CDNF in Parkinson’s Disease

About 7 million people globally are diagnosed with Parkinson’s Disease, a progressive neurodegenerative disorder characterized by slowness of movement, rigidity, and resting tremor. There is no cure.


Parkinson’s disease is the second most common neurodegenerative disease only after Alzheimer’s. It is caused by the death of dopamine-producing nerve cells in a region of midbrain called substantia nigra for an unknown reason. While there are a number of treatments for the motor symptoms of patients, two major unmet clinical needs remain: disease modification, i.e. slowing down or stopping disease progression, and treatment for non-motor symptoms of the disease, such as sleep disturbance, depression, anxiety, and cognitive function.

Herantis’ CDNF has been studied and shown efficacious in several preclinical models of Parkinson’s diseasea2. CDNF has both protected and regenerated dopamine-generating cells suggesting a potential for disease modification. Signals of efficacy are also seen in non-motor symptoms based on preclinical data3.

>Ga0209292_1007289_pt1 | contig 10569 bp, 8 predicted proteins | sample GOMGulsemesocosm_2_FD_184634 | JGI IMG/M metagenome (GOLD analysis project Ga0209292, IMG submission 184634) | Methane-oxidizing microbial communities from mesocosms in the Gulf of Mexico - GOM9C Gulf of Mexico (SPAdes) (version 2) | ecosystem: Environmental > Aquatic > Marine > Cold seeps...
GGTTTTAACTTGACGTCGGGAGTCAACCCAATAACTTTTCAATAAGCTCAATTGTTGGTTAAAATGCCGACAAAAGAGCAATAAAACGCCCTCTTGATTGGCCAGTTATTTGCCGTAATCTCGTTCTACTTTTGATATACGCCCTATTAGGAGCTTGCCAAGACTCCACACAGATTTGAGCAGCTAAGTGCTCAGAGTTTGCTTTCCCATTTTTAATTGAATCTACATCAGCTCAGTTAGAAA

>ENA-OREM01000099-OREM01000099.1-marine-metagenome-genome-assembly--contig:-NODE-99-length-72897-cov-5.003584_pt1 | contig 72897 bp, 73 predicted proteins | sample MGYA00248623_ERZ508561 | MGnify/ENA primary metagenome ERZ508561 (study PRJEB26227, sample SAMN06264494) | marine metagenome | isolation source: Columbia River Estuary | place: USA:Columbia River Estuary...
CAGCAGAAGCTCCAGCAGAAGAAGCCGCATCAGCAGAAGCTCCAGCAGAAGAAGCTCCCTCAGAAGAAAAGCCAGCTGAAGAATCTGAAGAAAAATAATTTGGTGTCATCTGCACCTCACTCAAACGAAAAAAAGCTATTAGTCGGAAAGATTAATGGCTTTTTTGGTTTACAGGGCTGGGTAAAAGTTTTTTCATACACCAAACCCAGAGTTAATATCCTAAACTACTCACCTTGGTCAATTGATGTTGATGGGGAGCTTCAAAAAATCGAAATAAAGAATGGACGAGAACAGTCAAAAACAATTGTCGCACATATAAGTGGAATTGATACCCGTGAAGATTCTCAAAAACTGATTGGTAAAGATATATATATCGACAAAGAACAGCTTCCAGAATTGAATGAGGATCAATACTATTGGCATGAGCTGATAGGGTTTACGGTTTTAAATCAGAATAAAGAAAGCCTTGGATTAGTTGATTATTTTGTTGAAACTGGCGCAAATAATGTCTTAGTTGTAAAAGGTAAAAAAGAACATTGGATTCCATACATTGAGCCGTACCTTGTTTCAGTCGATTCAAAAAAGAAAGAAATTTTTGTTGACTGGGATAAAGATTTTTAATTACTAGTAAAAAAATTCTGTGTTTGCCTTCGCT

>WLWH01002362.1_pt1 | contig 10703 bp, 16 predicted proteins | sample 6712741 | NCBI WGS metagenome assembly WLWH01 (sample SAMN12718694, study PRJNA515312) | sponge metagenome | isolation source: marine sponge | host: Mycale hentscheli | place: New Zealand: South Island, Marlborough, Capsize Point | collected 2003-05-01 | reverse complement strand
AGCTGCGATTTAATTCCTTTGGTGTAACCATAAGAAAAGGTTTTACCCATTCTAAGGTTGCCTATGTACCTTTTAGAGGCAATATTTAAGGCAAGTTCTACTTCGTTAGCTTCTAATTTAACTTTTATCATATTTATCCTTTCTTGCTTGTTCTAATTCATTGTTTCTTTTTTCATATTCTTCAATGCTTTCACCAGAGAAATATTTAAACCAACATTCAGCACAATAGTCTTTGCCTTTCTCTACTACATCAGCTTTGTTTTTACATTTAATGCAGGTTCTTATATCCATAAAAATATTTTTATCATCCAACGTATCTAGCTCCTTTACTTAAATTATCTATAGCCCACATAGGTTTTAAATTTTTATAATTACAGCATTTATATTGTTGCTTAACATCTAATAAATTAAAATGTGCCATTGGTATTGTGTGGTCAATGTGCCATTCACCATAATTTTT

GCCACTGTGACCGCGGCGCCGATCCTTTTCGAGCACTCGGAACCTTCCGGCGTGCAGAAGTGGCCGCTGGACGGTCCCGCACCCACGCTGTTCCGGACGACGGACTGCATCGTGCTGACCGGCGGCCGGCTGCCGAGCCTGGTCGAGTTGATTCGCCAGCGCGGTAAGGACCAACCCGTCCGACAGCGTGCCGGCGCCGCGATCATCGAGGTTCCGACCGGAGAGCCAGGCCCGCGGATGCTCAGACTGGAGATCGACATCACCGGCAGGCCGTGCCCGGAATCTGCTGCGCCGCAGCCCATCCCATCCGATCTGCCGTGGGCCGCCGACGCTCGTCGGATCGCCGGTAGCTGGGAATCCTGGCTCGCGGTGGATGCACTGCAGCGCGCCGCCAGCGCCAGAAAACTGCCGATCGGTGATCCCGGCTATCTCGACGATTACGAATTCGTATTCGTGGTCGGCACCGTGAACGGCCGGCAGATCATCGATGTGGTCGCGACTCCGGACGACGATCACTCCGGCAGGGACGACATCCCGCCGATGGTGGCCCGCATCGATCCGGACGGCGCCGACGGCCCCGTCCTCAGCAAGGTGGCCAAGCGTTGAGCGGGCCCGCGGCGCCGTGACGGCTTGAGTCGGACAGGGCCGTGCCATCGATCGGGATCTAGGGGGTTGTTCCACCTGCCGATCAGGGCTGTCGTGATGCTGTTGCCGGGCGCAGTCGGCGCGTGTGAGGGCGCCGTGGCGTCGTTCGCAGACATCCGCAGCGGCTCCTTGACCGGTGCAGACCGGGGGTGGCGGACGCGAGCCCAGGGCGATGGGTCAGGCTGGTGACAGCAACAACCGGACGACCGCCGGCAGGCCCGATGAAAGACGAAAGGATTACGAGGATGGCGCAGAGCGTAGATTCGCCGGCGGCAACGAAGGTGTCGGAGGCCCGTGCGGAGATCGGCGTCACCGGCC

Clinical development

Herantis has received regulatory approvals in Sweden and Finland to start a first-in-human, phase I-II clinical study in 18 patients with Parkinson’s disease. In the clinical study CDNF will be administered directly into the brains of the patients using a device specially designed for such procedure. Implantation of the device requires a similar surgical procedure as Deep Brain Stimulators, which are commonly used for the treatment of Parkinson’s disease. The primary outcome of the clinical study is related to assessing the safety and tolerability of the treatment, with several exploratory endpoints to assess its efficacy.

2 Lindholm et al, Nature 448: 73-77, 2007; Airavaara et al. Cell Transplant. 21: 1213-1223, 2012.
3 Unpublished data